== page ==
Abstract: This is the first in a series of four articles The quality of controlled trials is of obvious relevance to systematic reviews. If the “raw material” is flawed then the conclusions of systematic reviews cannot be trusted. Many reviewers formally assess the quality of primary trials by following the recommendations of the Cochrane Collaboration and other experts. 1 2 However, the methodology for both the assessment of quality and its incorporation into systematic reviews and meta-analysis are a matter of ongoing debate.3-5 In this article we discuss the concept of study quality and the methods used to assess quality. #### Components of internal and external validity of controlled clinical trials Internal validity —extent to which systematic error (bias) is minimised in clinical trials Quality is a multidimensional concept, which could relate to the design, conduct, and analysis of a trial, its clinical relevance, or quality of reporting.6 The validity of the findings generated by a study clearly is an important dimension of quality. In the 1950s the social scientist Campbell proposed a useful distinction between internal and external validity (see box below). 7 8 Internal validity implies that the differences observed between groups of patients allocated to different …

2,642 citations


Journal ArticleDOI
02 Jan 2014-Nature
TL;DR: Strong correlations between the presence of a mutant allele, in vitro parasite survival rates and in vivo parasite clearance rates indicate that K13-propeller mutations are important determinants of artemisinin resistance.
Abstract: Plasmodium falciparum resistance to artemisinin derivatives in southeast Asia threatens malaria control and elimination activities worldwide. To monitor the spread of artemisinin resistance, a molecular marker is urgently needed. Here, using whole-genome sequencing of an artemisinin-resistant parasite line from Africa and clinical parasite isolates from Cambodia, we associate mutations in the PF3D7_1343700 kelch propeller domain ('K13-propeller') with artemisinin resistance in vitro and in vivo. Mutant K13-propeller alleles cluster in Cambodian provinces where resistance is prevalent, and the increasing frequency of a dominant mutant K13-propeller allele correlates with the recent spread of resistance in western Cambodia. Strong correlations between the presence of a mutant allele, in vitro parasite survival rates and in vivo parasite clearance rates indicate that K13-propeller mutations are important determinants of artemisinin resistance. K13-propeller polymorphism constitutes a useful molecular marker for large-scale surveillance efforts to contain artemisinin resistance in the Greater Mekong Subregion and prevent its global spread.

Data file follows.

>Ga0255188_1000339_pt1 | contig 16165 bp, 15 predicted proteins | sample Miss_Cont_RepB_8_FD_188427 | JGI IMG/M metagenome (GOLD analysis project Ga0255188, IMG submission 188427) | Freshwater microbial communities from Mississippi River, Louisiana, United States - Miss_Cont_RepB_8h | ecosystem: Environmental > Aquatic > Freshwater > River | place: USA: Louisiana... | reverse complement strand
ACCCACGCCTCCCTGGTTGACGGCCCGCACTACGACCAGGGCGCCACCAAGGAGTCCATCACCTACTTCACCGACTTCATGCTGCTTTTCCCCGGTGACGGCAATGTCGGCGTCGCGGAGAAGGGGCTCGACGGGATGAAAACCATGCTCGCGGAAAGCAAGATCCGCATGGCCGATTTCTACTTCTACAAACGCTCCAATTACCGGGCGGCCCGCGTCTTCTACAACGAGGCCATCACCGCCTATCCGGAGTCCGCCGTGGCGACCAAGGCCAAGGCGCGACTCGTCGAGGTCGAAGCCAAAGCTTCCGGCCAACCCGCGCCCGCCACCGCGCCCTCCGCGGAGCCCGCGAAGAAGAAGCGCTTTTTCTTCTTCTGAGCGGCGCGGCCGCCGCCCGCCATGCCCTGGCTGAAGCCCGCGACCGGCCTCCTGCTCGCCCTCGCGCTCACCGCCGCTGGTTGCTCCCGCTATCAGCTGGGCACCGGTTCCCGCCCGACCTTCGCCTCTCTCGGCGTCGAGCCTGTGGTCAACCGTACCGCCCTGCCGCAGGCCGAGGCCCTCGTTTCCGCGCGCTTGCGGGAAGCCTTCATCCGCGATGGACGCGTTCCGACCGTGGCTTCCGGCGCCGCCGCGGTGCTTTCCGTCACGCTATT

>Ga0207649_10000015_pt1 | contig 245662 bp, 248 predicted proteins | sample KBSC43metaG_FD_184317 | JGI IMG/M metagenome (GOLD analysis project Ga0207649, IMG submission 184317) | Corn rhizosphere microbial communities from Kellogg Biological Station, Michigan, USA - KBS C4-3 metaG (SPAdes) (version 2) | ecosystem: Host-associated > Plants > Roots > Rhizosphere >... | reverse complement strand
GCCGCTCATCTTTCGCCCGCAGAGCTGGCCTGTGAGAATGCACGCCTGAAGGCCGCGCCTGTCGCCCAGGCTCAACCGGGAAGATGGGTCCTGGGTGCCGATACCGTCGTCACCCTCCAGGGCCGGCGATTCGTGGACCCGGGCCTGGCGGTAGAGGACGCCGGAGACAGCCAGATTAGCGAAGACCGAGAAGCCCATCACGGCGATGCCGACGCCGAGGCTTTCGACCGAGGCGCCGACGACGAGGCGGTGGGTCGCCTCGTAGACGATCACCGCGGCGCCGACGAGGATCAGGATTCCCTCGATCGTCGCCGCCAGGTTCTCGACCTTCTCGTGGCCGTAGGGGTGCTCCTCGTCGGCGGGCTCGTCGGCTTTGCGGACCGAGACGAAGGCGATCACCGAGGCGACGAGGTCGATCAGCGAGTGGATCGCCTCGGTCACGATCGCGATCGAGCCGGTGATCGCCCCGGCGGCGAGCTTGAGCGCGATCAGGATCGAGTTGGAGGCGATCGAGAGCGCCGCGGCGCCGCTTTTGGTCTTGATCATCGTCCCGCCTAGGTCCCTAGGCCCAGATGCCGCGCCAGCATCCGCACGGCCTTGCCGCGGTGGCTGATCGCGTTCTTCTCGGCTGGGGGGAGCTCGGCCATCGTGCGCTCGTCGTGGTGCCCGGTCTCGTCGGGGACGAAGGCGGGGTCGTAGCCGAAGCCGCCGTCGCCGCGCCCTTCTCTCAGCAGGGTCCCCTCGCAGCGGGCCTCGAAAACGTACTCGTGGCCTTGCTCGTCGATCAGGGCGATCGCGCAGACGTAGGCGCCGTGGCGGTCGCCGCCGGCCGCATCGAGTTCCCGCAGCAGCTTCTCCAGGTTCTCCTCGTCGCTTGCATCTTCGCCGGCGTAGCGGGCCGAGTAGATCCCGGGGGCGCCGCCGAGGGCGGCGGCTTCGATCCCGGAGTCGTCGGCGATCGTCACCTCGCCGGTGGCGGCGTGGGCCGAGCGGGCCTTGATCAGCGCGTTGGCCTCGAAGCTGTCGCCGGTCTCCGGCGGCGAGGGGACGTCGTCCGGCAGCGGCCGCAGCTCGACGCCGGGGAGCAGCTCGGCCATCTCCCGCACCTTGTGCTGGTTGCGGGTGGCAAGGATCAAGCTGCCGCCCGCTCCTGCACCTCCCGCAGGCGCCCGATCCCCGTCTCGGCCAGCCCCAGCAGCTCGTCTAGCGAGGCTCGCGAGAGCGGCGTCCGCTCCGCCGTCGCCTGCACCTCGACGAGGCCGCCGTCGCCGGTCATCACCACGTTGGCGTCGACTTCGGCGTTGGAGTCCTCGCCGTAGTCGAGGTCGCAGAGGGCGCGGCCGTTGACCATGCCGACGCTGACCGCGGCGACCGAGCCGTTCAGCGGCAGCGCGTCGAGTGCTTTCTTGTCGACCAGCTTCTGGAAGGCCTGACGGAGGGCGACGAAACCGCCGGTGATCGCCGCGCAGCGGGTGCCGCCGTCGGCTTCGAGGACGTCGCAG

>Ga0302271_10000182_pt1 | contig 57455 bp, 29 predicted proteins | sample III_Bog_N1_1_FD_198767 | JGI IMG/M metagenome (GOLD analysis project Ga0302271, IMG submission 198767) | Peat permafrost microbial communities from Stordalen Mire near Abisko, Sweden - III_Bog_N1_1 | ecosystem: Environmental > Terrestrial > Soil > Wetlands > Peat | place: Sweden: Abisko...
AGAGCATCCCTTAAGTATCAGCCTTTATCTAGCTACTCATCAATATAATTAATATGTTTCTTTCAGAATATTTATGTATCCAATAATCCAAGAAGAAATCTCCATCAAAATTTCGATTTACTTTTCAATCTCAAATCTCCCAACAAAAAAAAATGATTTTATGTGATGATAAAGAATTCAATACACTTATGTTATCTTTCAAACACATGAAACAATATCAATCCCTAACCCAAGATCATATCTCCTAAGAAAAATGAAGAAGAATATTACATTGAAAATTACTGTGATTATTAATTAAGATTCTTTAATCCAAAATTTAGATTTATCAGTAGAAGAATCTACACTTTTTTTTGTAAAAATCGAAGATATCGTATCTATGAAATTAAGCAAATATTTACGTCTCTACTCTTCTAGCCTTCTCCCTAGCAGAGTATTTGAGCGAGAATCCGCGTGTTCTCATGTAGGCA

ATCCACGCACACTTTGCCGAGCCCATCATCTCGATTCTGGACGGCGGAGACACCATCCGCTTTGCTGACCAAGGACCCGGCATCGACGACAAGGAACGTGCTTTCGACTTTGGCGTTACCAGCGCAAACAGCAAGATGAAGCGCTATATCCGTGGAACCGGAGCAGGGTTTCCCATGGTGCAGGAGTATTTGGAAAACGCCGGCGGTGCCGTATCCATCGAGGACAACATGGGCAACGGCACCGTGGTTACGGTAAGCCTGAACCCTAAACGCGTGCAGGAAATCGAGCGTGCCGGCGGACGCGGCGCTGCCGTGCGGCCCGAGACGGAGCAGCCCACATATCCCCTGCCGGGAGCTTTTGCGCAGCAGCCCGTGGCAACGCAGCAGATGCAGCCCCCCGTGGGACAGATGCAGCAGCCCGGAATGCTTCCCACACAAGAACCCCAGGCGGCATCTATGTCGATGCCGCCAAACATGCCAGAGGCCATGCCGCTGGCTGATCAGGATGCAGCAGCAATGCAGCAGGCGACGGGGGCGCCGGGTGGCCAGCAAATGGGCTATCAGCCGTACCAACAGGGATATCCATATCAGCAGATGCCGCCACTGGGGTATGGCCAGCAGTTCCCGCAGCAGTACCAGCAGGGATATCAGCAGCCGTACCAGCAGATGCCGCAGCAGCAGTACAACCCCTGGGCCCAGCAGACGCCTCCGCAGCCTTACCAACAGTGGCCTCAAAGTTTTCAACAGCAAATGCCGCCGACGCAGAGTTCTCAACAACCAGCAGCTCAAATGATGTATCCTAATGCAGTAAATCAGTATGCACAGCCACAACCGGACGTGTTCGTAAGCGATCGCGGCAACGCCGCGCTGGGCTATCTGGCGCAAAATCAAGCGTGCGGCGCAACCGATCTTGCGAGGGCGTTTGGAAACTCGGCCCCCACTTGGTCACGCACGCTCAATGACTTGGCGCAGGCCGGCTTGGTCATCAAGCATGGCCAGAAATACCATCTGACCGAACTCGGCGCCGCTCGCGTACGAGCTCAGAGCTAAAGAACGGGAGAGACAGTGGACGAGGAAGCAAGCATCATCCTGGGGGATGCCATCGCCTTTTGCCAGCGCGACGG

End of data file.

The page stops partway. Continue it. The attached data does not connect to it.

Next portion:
1,398 citations


Journal ArticleDOI
TL;DR: The in-vitro RSA of 0-3 h ring-stage parasites provides a platform for the molecular characterisation of artemisinin resistance and the ex-vivo RSA can be easily implemented where surveillance for artemis inin resistance is needed.
Abstract: Summary Background Artemisinin resistance in Plasmodium falciparum lengthens parasite clearance half-life during artemisinin monotherapy or artemisinin-based combination therapy. Absence of in-vitro and ex-vivo correlates of artemisinin resistance hinders study of this phenotype. We aimed to assess whether an in-vitro ring-stage survival assay (RSA) can identify culture-adapted P falciparum isolates from patients with slow-clearing or fast-clearing infections, to investigate the stage-dependent susceptibility of parasites to dihydroartemisinin in the in-vitro RSA, and to assess whether an ex-vivo RSA can identify artemisinin-resistant P falciparum infections. Methods We culture-adapted parasites from patients with long and short parasite clearance half-lives from a study done in Pursat, Cambodia, in 2010 (registered with ClinicalTrials.gov, number NCT00341003) and used novel in-vitro survival assays to explore the stage-dependent susceptibility of slow-clearing and fast-clearing parasites to dihydroartemisinin. In 2012, we implemented the RSA in prospective parasite clearance studies in Pursat, Preah Vihear, and Ratanakiri, Cambodia (NCT01736319), to measure the ex-vivo responses of parasites from patients with malaria. Continuous variables were compared with the Mann-Whitney U test. Correlations were analysed with the Spearman correlation test. Findings In-vitro survival rates of culture-adapted parasites from 13 slow-clearing and 13 fast-clearing infections differed significantly when assays were done on 0–3 h ring-stage parasites (10·88% vs 0·23%; p=0·007). Ex-vivo survival rates significantly correlated with in-vivo parasite clearance half-lives (n=30, r =0·74, 95% CI 0·50–0·87; p Interpretation The in-vitro RSA of 0–3 h ring-stage parasites provides a platform for the molecular characterisation of artemisinin resistance. The ex-vivo RSA can be easily implemented where surveillance for artemisinin resistance is needed. Funding Institut Pasteur du Cambodge and the Intramural Research Program, NIAID, NIH.